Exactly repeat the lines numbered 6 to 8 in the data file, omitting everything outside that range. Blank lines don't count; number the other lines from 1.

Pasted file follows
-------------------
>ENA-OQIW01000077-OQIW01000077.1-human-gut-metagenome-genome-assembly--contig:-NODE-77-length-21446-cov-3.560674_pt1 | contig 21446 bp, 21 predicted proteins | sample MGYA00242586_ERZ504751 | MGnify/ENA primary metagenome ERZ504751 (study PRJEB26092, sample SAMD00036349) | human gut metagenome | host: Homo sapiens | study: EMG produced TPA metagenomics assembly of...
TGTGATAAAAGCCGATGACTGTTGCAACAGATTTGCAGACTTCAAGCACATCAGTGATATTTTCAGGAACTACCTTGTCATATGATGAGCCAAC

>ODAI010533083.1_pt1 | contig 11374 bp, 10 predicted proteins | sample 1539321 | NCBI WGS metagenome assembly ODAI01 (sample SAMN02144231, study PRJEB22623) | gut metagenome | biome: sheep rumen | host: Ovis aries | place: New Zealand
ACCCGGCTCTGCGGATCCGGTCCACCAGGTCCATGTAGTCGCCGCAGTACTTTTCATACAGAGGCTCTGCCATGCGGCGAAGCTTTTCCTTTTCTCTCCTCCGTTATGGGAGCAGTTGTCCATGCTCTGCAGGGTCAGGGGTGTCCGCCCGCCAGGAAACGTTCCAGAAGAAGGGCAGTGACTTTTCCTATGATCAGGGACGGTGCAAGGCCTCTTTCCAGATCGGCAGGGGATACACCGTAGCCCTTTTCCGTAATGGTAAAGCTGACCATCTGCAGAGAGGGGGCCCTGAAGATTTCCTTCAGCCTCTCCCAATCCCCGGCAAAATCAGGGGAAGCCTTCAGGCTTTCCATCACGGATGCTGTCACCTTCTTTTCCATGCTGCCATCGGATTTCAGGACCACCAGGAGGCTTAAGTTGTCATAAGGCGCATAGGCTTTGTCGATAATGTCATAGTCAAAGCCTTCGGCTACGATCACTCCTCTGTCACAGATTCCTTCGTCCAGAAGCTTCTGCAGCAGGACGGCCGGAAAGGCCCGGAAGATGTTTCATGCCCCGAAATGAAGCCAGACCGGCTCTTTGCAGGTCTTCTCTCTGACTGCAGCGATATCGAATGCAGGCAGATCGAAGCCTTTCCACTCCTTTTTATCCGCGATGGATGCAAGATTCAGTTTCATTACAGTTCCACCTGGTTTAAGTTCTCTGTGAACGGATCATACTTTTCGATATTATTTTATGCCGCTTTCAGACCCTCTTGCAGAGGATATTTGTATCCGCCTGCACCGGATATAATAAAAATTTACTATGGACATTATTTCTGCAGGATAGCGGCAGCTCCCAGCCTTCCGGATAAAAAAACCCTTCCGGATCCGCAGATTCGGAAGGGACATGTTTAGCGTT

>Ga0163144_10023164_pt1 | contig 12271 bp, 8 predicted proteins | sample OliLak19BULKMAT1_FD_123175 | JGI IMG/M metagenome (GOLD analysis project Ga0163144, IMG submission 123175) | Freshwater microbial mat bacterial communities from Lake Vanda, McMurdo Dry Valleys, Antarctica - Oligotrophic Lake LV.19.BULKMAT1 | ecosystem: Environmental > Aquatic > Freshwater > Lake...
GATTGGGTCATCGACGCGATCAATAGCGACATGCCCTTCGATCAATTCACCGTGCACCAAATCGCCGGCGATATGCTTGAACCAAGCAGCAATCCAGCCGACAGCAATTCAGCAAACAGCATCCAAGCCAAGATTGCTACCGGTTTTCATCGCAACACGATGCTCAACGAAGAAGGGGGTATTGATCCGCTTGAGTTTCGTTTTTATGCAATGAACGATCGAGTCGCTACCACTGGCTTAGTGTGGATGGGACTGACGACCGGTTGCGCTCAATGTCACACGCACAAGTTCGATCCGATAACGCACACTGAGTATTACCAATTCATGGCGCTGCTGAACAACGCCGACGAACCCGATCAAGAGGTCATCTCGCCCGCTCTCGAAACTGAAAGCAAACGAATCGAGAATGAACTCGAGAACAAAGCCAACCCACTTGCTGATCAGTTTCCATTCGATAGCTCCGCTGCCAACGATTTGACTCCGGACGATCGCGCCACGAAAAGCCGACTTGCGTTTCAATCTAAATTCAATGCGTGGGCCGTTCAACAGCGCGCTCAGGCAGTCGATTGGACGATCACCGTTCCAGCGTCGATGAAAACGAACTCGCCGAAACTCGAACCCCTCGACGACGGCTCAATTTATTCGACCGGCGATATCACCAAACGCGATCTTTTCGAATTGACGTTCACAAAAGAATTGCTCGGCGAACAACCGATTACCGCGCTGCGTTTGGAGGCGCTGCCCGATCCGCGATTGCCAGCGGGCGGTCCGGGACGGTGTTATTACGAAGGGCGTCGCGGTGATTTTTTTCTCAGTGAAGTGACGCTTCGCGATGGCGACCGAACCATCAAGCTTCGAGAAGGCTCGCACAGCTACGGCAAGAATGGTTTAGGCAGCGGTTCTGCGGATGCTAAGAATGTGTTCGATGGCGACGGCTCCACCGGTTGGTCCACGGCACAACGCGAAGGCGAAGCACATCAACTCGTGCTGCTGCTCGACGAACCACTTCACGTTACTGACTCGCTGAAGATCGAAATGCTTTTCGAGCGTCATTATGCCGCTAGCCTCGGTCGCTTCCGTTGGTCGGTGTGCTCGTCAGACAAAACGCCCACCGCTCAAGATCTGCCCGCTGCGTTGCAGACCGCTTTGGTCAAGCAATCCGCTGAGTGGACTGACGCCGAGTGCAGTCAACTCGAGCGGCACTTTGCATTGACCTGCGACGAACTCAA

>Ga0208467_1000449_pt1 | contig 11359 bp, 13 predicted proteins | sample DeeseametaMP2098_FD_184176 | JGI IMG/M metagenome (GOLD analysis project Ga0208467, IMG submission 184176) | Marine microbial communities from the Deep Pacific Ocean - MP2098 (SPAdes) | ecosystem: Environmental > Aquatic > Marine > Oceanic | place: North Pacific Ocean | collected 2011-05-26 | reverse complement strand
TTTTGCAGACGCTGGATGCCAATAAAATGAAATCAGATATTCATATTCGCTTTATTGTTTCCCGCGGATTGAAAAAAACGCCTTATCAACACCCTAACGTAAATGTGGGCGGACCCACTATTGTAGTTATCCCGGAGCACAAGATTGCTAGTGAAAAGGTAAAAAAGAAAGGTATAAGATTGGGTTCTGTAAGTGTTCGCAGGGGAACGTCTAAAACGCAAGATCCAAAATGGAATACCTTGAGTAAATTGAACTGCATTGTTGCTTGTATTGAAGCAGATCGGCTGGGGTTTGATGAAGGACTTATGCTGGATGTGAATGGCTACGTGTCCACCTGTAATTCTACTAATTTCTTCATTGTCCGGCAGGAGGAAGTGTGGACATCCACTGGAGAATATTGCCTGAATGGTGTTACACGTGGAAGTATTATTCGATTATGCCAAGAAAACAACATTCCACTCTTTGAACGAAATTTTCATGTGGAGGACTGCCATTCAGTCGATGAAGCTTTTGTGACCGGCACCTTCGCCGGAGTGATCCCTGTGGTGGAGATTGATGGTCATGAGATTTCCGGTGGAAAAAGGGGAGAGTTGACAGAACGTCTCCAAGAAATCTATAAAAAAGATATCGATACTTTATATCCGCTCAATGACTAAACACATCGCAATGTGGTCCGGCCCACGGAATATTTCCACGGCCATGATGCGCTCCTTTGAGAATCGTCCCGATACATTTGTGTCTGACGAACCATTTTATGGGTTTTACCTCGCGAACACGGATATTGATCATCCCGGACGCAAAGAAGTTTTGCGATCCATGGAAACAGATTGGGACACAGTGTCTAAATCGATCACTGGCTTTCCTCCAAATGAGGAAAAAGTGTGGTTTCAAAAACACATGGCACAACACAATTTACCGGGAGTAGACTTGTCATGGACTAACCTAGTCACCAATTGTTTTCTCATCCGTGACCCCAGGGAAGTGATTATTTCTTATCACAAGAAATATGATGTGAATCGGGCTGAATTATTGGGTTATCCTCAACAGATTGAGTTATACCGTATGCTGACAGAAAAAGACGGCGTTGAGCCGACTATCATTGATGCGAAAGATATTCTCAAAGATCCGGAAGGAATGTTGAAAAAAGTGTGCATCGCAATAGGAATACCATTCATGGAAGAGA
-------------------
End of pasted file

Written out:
GATTGGGTCATCGACGCGATCAATAGCGACATGCCCTTCGATCAATTCACCGTGCACCAAATCGCCGGCGATATGCTTGAACCAAGCAGCAATCCAGCCGACAGCAATTCAGCAAACAGCATCCAAGCCAAGATTGCTACCGGTTTTCATCGCAACACGATGCTCAACGAAGAAGGGGGTATTGATCCGCTTGAGTTTCGTTTTTATGCAATGAACGATCGAGTCGCTACCACTGGCTTAGTGTGGATGGGACTGACGACCGGTTGCGCTCAATGTCACACGCACAAGTTCGATCCGATAACGCACACTGAGTATTACCAATTCATGGCGCTGCTGAACAACGCCGACGAACCCGATCAAGAGGTCATCTCGCCCGCTCTCGAAACTGAAAGCAAACGAATCGAGAATGAACTCGAGAACAAAGCCAACCCACTTGCTGATCAGTTTCCATTCGATAGCTCCGCTGCCAACGATTTGACTCCGGACGATCGCGCCACGAAAAGCCGACTTGCGTTTCAATCTAAATTCAATGCGTGGGCCGTTCAACAGCGCGCTCAGGCAGTCGATTGGACGATCACCGTTCCAGCGTCGATGAAAACGAACTCGCCGAAACTCGAACCCCTCGACGACGGCTCAATTTATTCGACCGGCGATATCACCAAACGCGATCTTTTCGAATTGACGTTCACAAAAGAATTGCTCGGCGAACAACCGATTACCGCGCTGCGTTTGGAGGCGCTGCCCGATCCGCGATTGCCAGCGGGCGGTCCGGGACGGTGTTATTACGAAGGGCGTCGCGGTGATTTTTTTCTCAGTGAAGTGACGCTTCGCGATGGCGACCGAACCATCAAGCTTCGAGAAGGCTCGCACAGCTACGGCAAGAATGGTTTAGGCAGCGGTTCTGCGGATGCTAAGAATGTGTTCGATGGCGACGGCTCCACCGGTTGGTCCACGGCACAACGCGAAGGCGAAGCACATCAACTCGTGCTGCTGCTCGACGAACCACTTCACGTTACTGACTCGCTGAAGATCGAAATGCTTTTCGAGCGTCATTATGCCGCTAGCCTCGGTCGCTTCCGTTGGTCGGTGTGCTCGTCAGACAAAACGCCCACCGCTCAAGATCTGCCCGCTGCGTTGCAGACCGCTTTGGTCAAGCAATCCGCTGAGTGGACTGACGCCGAGTGCAGTCAACTCGAGCGGCACTTTGCATTGACCTGCGACGAACTCAA

>Ga0208467_1000449_pt1 | contig 11359 bp, 13 predicted proteins | sample DeeseametaMP2098_FD_184176 | JGI IMG/M metagenome (GOLD analysis project Ga0208467, IMG submission 184176) | Marine microbial communities from the Deep Pacific Ocean - MP2098 (SPAdes) | ecosystem: Environmental > Aquatic > Marine > Oceanic | place: North Pacific Ocean | collected 2011-05-26 | reverse complement strand
TTTTGCAGACGCTGGATGCCAATAAAATGAAATCAGATATTCATATTCGCTTTATTGTTTCCCGCGGATTGAAAAAAACGCCTTATCAACACCCTAACGTAAATGTGGGCGGACCCACTATTGTAGTTATCCCGGAGCACAAGATTGCTAGTGAAAAGGTAAAAAAGAAAGGTATAAGATTGGGTTCTGTAAGTGTTCGCAGGGGAACGTCTAAAACGCAAGATCCAAAATGGAATACCTTGAGTAAATTGAACTGCATTGTTGCTTGTATTGAAGCAGATCGGCTGGGGTTTGATGAAGGACTTATGCTGGATGTGAATGGCTACGTGTCCACCTGTAATTCTACTAATTTCTTCATTGTCCGGCAGGAGGAAGTGTGGACATCCACTGGAGAATATTGCCTGAATGGTGTTACACGTGGAAGTATTATTCGATTATGCCAAGAAAACAACATTCCACTCTTTGAACGAAATTTTCATGTGGAGGACTGCCATTCAGTCGATGAAGCTTTTGTGACCGGCACCTTCGCCGGAGTGATCCCTGTGGTGGAGATTGATGGTCATGAGATTTCCGGTGGAAAAAGGGGAGAGTTGACAGAACGTCTCCAAGAAATCTATAAAAAAGATATCGATACTTTATATCCGCTCAATGACTAAACACATCGCAATGTGGTCCGGCCCACGGAATATTTCCACGGCCATGATGCGCTCCTTTGAGAATCGTCCCGATACATTTGTGTCTGACGAACCATTTTATGGGTTTTACCTCGCGAACACGGATATTGATCATCCCGGACGCAAAGAAGTTTTGCGATCCATGGAAACAGATTGGGACACAGTGTCTAAATCGATCACTGGCTTTCCTCCAAATGAGGAAAAAGTGTGGTTTCAAAAACACATGGCACAACACAATTTACCGGGAGTAGACTTGTCATGGACTAACCTAGTCACCAATTGTTTTCTCATCCGTGACCCCAGGGAAGTGATTATTTCTTATCACAAGAAATATGATGTGAATCGGGCTGAATTATTGGGTTATCCTCAACAGATTGAGTTATACCGTATGCTGACAGAAAAAGACGGCGTTGAGCCGACTATCATTGATGCGAAAGATATTCTCAAAGATCCGGAAGGAATGTTGAAAAAAGTGTGCATCGCAATAGGAATACCATTCATGGAAGAGA